Organizational structures can be broadly classified into;
Most of the manufacturing / service organizations are divided functionally. Each function will have a head, who in turn reports to the CEO. For example an automobile manufacturer will have functions like;
Each of these functions are headed by a senior manager (functional managers), who in turn report to the CEO.
In matrix organizations, the team members report to more than one boss. Team members may report to the project manager for the project related activities, and to the functional manager for specific function related activities. For example, a technical architect in a project may report to the project manager for project related activities and at the same time report to the Chief Technology officer (CTO) for technology related stuff. Most of the product companies, which calls for multi-disciplinary skills to develop the product of the project falls into this category. Matrix organizations are further subdivided into;
In projectized organizations, whatever they do is a project. For example; I.T projects companies, Civil projects companies etc. They perform projects after projects. Project manager and the teams are the breadwinners of the organization. Project managers have maximum authority levels in projectized organizations. In projectized organizations, all other functions play the support role to the project.
Composite organizations have a combination of functional, matrix and projectized structure.
A through understanding of the stakeholder’s (customers, suppliers and your own organization) organizational structures will help in accurate mapping of the stakeholders into;
This knowledge will help us to go beyond what is drafted in the contractual documents and manage key stakeholders very effectively.
The following videos explains this further
Anybody who is affected positively or negatively, by doing a project or by delaying a project is a stakeholder. Identifying the key stakeholders upfront helps to capture and manage their expectations proactively. For any given project the direct stakeholders are;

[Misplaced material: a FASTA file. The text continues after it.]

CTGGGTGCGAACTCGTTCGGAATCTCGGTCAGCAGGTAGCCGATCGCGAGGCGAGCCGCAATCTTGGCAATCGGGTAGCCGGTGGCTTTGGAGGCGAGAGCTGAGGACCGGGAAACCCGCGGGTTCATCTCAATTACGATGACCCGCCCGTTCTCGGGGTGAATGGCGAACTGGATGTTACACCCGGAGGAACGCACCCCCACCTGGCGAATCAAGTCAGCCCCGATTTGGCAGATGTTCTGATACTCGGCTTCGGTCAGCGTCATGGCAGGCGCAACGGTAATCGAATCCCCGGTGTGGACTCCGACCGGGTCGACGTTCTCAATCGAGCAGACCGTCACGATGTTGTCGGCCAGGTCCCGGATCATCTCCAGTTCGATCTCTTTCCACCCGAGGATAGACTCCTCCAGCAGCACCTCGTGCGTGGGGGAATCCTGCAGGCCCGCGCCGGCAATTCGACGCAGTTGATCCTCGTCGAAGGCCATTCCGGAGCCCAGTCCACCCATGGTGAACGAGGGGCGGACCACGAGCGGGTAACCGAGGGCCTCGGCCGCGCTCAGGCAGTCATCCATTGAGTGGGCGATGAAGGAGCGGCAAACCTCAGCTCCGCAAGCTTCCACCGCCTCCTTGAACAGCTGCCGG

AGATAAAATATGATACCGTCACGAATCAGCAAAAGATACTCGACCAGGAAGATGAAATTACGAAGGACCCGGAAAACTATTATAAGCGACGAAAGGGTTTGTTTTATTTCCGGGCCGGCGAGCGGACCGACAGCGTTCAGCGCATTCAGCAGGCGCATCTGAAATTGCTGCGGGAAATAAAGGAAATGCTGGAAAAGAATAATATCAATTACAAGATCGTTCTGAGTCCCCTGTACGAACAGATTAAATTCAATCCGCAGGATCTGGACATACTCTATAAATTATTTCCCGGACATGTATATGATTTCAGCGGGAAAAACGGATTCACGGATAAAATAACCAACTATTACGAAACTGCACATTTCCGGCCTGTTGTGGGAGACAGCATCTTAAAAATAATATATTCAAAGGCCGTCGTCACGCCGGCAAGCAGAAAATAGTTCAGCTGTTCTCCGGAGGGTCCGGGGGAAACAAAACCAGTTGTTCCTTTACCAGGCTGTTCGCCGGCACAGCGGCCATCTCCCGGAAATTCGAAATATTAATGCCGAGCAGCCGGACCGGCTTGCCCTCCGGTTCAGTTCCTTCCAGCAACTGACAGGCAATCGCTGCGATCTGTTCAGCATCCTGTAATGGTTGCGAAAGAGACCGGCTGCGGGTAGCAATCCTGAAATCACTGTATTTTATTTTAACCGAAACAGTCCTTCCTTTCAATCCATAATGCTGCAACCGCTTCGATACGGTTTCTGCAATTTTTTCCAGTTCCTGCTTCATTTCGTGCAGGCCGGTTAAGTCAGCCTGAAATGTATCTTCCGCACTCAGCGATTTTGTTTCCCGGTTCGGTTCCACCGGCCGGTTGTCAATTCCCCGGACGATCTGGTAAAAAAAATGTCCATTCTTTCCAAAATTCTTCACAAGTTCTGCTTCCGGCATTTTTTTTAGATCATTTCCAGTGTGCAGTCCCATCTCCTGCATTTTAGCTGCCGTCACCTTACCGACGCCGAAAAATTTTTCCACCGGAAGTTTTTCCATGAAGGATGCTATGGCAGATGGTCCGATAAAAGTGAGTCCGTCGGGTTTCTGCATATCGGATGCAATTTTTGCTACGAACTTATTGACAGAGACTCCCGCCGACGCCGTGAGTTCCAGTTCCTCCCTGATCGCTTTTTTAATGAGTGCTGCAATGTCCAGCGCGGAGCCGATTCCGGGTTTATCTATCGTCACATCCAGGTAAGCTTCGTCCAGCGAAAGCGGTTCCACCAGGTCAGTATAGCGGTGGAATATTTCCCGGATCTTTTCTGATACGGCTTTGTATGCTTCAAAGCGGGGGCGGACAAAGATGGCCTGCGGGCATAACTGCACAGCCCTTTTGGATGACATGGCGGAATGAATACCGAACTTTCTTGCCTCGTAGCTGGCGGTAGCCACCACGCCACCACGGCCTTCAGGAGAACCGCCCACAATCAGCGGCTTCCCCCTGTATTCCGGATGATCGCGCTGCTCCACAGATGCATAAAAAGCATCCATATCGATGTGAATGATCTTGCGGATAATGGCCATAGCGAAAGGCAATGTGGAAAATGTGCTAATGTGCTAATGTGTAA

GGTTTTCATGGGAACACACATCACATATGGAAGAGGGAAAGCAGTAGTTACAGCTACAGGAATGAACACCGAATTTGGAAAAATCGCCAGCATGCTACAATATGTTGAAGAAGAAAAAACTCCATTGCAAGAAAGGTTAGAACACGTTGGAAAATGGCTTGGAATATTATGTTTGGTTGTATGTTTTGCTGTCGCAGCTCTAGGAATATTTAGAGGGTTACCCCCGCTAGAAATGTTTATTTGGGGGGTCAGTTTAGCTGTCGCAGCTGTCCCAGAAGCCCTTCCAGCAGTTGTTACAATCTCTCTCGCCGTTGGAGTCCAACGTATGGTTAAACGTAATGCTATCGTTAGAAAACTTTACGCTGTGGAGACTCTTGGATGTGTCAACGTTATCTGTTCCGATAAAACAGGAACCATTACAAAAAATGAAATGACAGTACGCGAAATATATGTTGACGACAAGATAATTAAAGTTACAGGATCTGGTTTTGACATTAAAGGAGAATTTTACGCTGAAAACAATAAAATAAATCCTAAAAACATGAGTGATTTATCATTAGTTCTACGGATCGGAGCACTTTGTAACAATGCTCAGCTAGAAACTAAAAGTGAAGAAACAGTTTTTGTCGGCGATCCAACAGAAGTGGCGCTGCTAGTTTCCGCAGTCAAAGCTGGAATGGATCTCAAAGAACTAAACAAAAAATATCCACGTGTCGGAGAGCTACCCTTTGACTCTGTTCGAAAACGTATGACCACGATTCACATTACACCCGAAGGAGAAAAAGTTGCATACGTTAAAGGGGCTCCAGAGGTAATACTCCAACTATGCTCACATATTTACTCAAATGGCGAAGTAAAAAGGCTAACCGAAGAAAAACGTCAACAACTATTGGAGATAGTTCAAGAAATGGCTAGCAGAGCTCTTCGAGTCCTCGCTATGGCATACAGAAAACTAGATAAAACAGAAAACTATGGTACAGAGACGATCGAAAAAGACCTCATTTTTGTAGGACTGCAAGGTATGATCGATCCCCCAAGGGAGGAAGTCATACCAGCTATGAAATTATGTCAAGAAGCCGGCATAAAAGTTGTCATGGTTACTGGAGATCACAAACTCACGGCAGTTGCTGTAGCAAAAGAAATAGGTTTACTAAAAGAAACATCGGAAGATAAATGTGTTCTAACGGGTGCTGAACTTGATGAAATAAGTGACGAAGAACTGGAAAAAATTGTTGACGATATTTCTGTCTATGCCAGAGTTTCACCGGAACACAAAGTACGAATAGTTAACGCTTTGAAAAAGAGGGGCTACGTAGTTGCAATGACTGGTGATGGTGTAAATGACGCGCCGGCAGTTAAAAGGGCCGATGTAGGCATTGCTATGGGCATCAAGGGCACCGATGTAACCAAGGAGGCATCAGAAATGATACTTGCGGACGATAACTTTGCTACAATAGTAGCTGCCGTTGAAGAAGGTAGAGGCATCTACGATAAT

The indirect stakeholders list can be very vast, and at the same time identifying and managing the indirect stakeholders is key to the project’s success. It is very difficult to come out with a universal list of indirect stakeholders. Here is a sample;
It is worth spending time to identify the key stakeholders and their impact on your project / product individually and collectively, at the beginning of the project and throughout the project.
Once the stakeholder list is prepared, the next logical step is to group them into;
and develop strategies to maintain a high degree of stakeholder interest in your project / product (stakeholder engagement). If all the key stakeholders are happy during and after the project, your project is a success story.
Reference stakeholder mapping
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Who should attend?
Iteration#1 – Master project initiation
Iteration#2 – Master project scope definition
Iteration#3 – Learn to develop the schedule
Iteration#4 – Learn to develop the subsidiary plans
Iteration#5 – Master Project execution
Iteration#6 – Learn to Monitor and control project work
Iteration#7 – Learn to formally close project / phases
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Iteration#9 – Things we did not discuss so far which are very important for the PMP exam preparation
Iteration#10 – Exam practice
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If someone assigns me as the project manager of a project, the first document I will refer to understand the overall details of the project is the project charter, which is one of the key outputs of the project initiation process. If it is not available, I will work along with the sponsor (senior management representative who is in charge of the project) to define one and get his approval.
A typical project charter contains;
The project charter is approved by the sponsor. This is the formal document which appoints the project manager to the project officially. Project charter gives authority to the project manager. Any changes to the project charter must be re-approved by the sponsor.
Project charter brings in lot of clarity into the project, and is a good basis for planning the project.